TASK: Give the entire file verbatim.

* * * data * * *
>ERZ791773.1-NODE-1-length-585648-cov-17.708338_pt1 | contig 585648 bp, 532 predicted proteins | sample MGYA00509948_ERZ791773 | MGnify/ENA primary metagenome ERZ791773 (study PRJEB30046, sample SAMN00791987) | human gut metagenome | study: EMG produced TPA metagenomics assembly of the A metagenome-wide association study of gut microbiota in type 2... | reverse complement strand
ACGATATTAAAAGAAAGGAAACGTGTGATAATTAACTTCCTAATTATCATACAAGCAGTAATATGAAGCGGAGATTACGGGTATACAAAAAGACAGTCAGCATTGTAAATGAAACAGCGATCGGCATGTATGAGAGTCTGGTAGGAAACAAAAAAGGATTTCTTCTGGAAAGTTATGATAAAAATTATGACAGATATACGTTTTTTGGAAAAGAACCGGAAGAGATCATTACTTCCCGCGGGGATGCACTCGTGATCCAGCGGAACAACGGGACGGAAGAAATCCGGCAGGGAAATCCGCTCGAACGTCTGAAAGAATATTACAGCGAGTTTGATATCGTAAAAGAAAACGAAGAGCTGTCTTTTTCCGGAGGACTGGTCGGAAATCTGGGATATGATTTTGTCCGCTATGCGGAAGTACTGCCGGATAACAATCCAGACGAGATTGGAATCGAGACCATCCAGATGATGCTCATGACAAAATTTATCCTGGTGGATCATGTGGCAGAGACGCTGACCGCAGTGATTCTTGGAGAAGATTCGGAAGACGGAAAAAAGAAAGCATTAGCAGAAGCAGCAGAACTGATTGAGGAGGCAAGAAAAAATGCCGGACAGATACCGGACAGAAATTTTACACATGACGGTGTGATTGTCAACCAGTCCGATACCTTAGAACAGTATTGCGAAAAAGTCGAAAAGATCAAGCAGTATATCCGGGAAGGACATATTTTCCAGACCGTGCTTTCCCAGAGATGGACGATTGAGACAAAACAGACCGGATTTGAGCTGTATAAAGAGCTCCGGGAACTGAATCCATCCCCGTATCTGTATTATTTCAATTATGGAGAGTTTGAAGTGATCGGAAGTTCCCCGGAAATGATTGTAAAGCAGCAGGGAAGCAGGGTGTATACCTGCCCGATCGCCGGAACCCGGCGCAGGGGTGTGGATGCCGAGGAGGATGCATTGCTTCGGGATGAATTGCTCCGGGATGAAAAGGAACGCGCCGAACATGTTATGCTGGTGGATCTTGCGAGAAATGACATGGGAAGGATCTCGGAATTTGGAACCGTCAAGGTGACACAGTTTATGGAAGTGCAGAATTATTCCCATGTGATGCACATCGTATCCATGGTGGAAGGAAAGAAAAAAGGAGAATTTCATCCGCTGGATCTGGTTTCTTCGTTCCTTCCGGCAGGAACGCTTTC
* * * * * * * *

>ERZ791773.1-NODE-1-length-585648-cov-17.708338_pt1 | contig 585648 bp, 532 predicted proteins | sample MGYA00509948_ERZ791773 | MGnify/ENA primary metagenome ERZ791773 (study PRJEB30046, sample SAMN00791987) | human gut metagenome | study: EMG produced TPA metagenomics assembly of the A metagenome-wide association study of gut microbiota in type 2... | reverse complement strand
ACGATATTAAAAGAAAGGAAACGTGTGATAATTAACTTCCTAATTATCATACAAGCAGTAATATGAAGCGGAGATTACGGGTATACAAAAAGACAGTCAGCATTGTAAATGAAACAGCGATCGGCATGTATGAGAGTCTGGTAGGAAACAAAAAAGGATTTCTTCTGGAAAGTTATGATAAAAATTATGACAGATATACGTTTTTTGGAAAAGAACCGGAAGAGATCATTACTTCCCGCGGGGATGCACTCGTGATCCAGCGGAACAACGGGACGGAAGAAATCCGGCAGGGAAATCCGCTCGAACGTCTGAAAGAATATTACAGCGAGTTTGATATCGTAAAAGAAAACGAAGAGCTGTCTTTTTCCGGAGGACTGGTCGGAAATCTGGGATATGATTTTGTCCGCTATGCGGAAGTACTGCCGGATAACAATCCAGACGAGATTGGAATCGAGACCATCCAGATGATGCTCATGACAAAATTTATCCTGGTGGATCATGTGGCAGAGACGCTGACCGCAGTGATTCTTGGAGAAGATTCGGAAGACGGAAAAAAGAAAGCATTAGCAGAAGCAGCAGAACTGATTGAGGAGGCAAGAAAAAATGCCGGACAGATACCGGACAGAAATTTTACACATGACGGTGTGATTGTCAACCAGTCCGATACCTTAGAACAGTATTGCGAAAAAGTCGAAAAGATCAAGCAGTATATCCGGGAAGGACATATTTTCCAGACCGTGCTTTCCCAGAGATGGACGATTGAGACAAAACAGACCGGATTTGAGCTGTATAAAGAGCTCCGGGAACTGAATCCATCCCCGTATCTGTATTATTTCAATTATGGAGAGTTTGAAGTGATCGGAAGTTCCCCGGAAATGATTGTAAAGCAGCAGGGAAGCAGGGTGTATACCTGCCCGATCGCCGGAACCCGGCGCAGGGGTGTGGATGCCGAGGAGGATGCATTGCTTCGGGATGAATTGCTCCGGGATGAAAAGGAACGCGCCGAACATGTTATGCTGGTGGATCTTGCGAGAAATGACATGGGAAGGATCTCGGAATTTGGAACCGTCAAGGTGACACAGTTTATGGAAGTGCAGAATTATTCCCATGTGATGCACATCGTATCCATGGTGGAAGGAAAGAAAAAAGGAGAATTTCATCCGCTGGATCTGGTTTCTTCGTTCCTTCCGGCAGGAACGCTTTC